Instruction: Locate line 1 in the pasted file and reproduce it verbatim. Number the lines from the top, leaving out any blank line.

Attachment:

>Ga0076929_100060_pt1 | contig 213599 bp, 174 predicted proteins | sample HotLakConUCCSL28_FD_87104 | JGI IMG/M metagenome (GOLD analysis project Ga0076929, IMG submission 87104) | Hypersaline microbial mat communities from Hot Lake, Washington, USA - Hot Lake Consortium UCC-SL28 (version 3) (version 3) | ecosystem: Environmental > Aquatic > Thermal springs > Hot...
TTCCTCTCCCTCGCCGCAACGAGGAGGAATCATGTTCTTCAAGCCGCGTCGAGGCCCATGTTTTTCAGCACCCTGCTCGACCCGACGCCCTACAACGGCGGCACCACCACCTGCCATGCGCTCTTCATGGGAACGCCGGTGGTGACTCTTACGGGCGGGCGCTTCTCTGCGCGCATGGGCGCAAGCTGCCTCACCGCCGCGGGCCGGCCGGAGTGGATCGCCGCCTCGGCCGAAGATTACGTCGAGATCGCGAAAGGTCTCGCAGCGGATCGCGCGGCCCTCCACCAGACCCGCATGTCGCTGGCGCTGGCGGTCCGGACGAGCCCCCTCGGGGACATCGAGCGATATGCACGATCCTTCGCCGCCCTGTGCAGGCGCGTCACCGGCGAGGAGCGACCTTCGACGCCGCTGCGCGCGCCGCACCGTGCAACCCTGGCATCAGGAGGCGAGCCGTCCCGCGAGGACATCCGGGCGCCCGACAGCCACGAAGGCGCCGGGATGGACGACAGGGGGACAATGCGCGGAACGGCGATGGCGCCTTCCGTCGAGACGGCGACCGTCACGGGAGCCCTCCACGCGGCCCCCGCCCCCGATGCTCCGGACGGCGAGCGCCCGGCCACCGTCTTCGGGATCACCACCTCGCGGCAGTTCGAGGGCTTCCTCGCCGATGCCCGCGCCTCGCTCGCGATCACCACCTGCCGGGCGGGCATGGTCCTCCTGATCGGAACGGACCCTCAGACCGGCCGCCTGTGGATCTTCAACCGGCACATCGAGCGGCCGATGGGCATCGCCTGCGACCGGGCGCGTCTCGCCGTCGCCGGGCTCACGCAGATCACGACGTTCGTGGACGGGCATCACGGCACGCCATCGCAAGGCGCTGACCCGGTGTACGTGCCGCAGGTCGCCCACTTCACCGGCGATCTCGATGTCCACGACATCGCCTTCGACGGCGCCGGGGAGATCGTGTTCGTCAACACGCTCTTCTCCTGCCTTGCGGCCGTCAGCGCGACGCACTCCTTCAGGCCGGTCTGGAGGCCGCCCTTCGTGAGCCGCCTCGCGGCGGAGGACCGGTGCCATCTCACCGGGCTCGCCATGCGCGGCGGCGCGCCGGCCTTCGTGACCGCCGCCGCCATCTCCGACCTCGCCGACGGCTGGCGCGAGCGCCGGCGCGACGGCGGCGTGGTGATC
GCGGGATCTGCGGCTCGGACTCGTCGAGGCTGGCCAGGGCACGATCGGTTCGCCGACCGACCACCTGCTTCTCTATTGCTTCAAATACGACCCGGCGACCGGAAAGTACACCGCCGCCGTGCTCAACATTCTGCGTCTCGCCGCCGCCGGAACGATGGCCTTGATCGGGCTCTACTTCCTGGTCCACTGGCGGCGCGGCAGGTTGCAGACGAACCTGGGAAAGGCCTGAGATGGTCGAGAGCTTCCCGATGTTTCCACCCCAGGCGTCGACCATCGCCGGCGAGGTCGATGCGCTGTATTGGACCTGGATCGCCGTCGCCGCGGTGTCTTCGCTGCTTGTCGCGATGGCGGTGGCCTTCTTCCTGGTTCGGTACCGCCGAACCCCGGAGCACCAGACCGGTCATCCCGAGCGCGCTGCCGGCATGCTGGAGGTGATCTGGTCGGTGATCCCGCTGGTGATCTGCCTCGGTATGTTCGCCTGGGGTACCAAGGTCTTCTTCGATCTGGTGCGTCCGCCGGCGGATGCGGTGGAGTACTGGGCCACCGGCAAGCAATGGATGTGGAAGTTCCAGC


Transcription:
>Ga0076929_100060_pt1 | contig 213599 bp, 174 predicted proteins | sample HotLakConUCCSL28_FD_87104 | JGI IMG/M metagenome (GOLD analysis project Ga0076929, IMG submission 87104) | Hypersaline microbial mat communities from Hot Lake, Washington, USA - Hot Lake Consortium UCC-SL28 (version 3) (version 3) | ecosystem: Environmental > Aquatic > Thermal springs > Hot...